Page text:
Whiff of Creativity

Imaginary Cosmos #3

Four days after battling the grip of Covid, I attempted to eat, only to find nothing appealing. It was then that I realized the loss of my sense of smell, a blow that dulled the vibrancy of life, revealing the profound impact of a sense I had previously taken for granted.

Months later, a serendipitous encounter at John Backer Marionette Theater led me to Saskia Wilson-Brown, the passionate owner of The Institute of Art and Olfaction in Los Angeles. She offers access to hands-on education, much of which was traditionally available only to professional perfumers. Saskia’s non-profit space is divided into a classroom, laboratory, library, and a small art gallery.

Art and Olfaction Classroom

Homesickness Kit for Spacefarers

On view, was Carrie Paterson‘s exhibition. Carrie works at the intersection of philosophy, science and art. I was captivated by her creations, particularly her “Homesickness Kit for Spacefarers”, a reminder of my own “Imaginary Cosmos” photographs. Reflecting on the scents that I would miss while traveling in space, I went back to my formative years in France—a freshly baked baguette, the salty breeze of low tide, the earthy fragrance of humid forests, and the aromatic scrubland after a hot summer day in Provence.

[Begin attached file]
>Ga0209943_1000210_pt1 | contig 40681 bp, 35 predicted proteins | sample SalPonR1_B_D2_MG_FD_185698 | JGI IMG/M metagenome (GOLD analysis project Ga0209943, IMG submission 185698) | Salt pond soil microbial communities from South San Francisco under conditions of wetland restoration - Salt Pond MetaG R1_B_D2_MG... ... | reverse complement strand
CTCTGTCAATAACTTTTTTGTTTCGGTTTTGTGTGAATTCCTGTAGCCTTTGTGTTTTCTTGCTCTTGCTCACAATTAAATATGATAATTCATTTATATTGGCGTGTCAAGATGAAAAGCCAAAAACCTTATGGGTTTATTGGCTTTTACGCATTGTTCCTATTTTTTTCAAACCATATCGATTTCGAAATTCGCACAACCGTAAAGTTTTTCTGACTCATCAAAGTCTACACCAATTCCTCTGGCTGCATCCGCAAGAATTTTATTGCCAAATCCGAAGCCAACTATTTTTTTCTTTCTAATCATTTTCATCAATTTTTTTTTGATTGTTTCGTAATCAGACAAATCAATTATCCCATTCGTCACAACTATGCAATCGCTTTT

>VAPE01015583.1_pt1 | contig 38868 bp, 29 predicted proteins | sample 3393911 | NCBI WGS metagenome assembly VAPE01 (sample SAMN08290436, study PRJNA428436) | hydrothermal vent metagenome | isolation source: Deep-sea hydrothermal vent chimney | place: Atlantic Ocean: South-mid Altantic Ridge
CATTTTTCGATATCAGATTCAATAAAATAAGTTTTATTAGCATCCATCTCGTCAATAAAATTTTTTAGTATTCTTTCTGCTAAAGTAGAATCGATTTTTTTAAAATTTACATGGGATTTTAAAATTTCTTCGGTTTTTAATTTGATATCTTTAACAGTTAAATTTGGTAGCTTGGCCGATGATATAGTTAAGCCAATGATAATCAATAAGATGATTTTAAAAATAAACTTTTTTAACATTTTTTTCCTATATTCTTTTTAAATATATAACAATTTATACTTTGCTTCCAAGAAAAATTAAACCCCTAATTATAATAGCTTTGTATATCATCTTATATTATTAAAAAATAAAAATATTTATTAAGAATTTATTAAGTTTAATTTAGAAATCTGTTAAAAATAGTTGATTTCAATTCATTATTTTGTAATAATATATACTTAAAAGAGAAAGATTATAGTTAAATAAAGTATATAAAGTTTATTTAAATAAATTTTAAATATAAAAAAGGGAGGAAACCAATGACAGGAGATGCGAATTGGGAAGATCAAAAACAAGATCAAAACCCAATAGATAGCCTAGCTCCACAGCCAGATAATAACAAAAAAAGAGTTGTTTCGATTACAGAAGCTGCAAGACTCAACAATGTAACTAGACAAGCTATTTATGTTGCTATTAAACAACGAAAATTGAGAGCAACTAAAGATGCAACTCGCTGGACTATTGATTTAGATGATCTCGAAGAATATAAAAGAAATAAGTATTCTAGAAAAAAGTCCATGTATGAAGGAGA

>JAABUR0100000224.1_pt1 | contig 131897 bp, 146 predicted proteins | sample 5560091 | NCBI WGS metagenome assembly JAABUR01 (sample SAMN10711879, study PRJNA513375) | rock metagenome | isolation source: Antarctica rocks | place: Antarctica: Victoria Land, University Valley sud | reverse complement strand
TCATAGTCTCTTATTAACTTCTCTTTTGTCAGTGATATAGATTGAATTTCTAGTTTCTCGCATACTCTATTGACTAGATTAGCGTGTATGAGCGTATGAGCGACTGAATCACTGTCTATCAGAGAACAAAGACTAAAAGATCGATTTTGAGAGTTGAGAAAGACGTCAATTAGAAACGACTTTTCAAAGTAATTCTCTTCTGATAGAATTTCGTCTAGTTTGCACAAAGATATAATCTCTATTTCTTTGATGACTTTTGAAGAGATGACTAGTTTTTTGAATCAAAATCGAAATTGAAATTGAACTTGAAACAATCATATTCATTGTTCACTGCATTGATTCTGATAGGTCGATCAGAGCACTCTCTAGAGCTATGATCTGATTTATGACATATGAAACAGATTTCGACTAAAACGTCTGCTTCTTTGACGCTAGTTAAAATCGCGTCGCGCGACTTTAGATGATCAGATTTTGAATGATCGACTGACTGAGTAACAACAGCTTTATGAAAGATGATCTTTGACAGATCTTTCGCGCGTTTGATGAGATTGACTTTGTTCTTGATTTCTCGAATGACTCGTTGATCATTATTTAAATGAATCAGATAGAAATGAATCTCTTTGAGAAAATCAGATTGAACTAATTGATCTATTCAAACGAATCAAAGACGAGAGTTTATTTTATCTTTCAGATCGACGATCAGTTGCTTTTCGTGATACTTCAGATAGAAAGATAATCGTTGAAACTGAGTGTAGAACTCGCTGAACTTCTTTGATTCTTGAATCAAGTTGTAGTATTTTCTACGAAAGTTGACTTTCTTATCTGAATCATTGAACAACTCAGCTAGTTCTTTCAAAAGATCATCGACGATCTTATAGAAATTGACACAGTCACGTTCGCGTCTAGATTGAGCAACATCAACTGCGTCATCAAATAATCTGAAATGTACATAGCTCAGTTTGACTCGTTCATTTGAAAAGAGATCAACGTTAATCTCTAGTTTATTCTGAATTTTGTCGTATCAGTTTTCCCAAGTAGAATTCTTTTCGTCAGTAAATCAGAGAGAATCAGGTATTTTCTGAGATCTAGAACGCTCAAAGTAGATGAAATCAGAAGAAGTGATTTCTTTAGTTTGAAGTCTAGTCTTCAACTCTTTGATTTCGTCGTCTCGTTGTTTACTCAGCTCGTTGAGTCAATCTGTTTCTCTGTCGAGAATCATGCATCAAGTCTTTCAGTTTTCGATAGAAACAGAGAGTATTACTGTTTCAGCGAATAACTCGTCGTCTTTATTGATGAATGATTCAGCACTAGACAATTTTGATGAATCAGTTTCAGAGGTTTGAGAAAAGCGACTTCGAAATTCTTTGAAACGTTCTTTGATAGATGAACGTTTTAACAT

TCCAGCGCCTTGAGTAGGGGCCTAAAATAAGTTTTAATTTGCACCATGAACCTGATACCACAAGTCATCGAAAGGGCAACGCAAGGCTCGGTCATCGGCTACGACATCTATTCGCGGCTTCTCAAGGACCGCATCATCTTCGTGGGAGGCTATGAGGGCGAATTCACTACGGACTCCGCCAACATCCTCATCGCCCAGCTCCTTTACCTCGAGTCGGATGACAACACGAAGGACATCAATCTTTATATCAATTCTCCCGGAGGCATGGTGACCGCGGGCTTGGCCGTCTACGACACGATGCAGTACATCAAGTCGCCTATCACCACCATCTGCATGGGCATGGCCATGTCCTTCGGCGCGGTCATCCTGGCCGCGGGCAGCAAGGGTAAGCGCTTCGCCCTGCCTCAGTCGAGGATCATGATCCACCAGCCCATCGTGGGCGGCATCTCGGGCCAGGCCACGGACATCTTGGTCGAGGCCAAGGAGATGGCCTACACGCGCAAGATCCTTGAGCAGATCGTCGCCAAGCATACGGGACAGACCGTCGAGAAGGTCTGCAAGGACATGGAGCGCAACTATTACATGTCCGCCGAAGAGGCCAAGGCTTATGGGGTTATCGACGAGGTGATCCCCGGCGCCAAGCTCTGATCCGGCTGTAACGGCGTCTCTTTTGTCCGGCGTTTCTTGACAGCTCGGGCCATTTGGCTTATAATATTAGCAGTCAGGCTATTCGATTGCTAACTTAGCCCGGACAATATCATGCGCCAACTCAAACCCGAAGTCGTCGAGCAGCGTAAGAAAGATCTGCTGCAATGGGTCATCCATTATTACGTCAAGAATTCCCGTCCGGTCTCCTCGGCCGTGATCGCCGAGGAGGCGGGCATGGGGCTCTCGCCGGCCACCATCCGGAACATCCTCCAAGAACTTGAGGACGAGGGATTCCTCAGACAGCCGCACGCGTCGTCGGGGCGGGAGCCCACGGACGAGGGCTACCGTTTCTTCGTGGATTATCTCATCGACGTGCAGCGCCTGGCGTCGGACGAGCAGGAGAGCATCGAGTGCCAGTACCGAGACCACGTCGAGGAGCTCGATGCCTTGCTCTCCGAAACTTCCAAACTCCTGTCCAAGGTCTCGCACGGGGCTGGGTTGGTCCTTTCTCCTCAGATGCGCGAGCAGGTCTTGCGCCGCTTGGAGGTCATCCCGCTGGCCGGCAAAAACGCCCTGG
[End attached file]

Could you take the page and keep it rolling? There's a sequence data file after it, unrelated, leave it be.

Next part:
A few days ago, during a visit to the Los Angeles County Art Museum, there was a painting about a woman having coffee and cookies accompanied by a black box emitting the scent of coffee. In the other wing of the museum Ed Rusha had installed his “Chocolate Room” (made of gunpowder and cocoa butter scents).

Painting with the coffee box

Ed Rusha’s Chocolate Room

 Saskia’s annual Art and Olfaction Award celebrates independent perfumers and artists like finalist Alisa Banks, whose intricate glass vials captured the essence of human experience in her artist book “History of a People.”

Inspired by these encounters, I am considering integrating scents into my own artistic practice. It could add a new layer of sensory experience to my creations, alongside sound (Voyage (en train)) and texture (Memories of Egypt). The possibility of evoking memories and emotions through scent intrigues me, opening doors to new forms of expression and collaboration.


PS: I asked Carrie what the moon smells like, and she answered, “metal and burned meat!